“A lot can be achieved when we work together. When we have a unified leadership, and we all agree on one common goal, which is to protect our people, our manamko’ and our loved ones with preexisting conditions from a deadly virus, we can accomplish anything,” he said.

The governor said the funds that the Commonwealth has spent on its Covid-19 response “are pennies to the dollars that translate to all the lives we have saved [in] our island community.”

He added, “We know our system is working because of the hard work and leadership of our CHCC CEO, Covid-19 Task Force chairman, the governor’s authorized representative, our Legislature, and our medical heroes and first responders. A lot of personal sacrifices were made by our first responders and their families. I know I have had to make those sacrifices during the early days of the pandemic. But at the end of the day, the work we do is to keep everyone in the Marianas regardless of their backgrounds safe from this virus.”

The governor said he will always make the best policy decisions possible in the best interest of the people of the CNMI.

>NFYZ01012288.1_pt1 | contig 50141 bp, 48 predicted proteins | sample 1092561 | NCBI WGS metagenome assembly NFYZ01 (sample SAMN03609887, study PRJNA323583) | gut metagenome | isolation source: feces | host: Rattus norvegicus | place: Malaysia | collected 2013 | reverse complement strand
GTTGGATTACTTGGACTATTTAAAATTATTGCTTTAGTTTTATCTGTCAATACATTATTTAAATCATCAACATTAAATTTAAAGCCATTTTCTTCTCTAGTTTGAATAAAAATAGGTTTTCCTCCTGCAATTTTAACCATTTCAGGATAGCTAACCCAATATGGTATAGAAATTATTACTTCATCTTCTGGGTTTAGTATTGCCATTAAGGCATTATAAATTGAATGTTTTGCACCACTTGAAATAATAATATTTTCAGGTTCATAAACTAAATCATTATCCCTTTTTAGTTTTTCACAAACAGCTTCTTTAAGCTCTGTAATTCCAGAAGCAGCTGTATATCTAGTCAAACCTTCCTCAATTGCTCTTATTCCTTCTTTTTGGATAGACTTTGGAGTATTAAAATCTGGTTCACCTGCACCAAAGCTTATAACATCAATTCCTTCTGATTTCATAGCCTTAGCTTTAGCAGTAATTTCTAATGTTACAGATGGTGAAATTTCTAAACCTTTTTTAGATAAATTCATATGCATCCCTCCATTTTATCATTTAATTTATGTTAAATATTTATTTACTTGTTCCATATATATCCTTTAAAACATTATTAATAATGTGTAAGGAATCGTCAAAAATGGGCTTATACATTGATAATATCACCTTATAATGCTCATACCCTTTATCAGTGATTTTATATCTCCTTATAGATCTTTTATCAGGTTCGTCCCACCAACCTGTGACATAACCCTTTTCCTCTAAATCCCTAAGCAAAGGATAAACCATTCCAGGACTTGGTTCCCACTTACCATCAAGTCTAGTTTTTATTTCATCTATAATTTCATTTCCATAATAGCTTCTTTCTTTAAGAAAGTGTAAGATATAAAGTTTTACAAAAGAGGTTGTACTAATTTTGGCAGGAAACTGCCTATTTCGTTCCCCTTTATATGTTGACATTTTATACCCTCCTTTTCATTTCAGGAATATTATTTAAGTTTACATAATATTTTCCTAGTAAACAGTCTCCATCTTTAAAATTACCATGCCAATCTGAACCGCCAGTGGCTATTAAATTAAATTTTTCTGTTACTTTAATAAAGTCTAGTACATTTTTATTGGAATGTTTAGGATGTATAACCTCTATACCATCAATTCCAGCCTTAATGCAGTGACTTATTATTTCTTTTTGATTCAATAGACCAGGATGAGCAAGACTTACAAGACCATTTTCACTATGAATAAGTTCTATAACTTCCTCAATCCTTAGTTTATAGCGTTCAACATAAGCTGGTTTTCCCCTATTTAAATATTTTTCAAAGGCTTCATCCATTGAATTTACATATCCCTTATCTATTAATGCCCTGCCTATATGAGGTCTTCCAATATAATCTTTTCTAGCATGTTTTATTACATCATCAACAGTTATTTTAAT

Enormous

In his remarks, the governor’s authorized representative Patrick Guerrero said: “Throughout the early stages of this pandemic, similar facilities were built all over the world in anticipation that hospitals would not be able to accommodate the enormous scale of hospitalizations due to this deadly disease.”

He said  he has been searching and has not been successful in finding anywhere else in the U.S. where an actual hotel was converted into an acute level care facility.

“But we had no choice,” he said, because “we do not have facilities, such as sports arenas or large convention centers to turn into field hospitals and we may be forced to accommodate our people with high level medical care in a non-conventional setting.”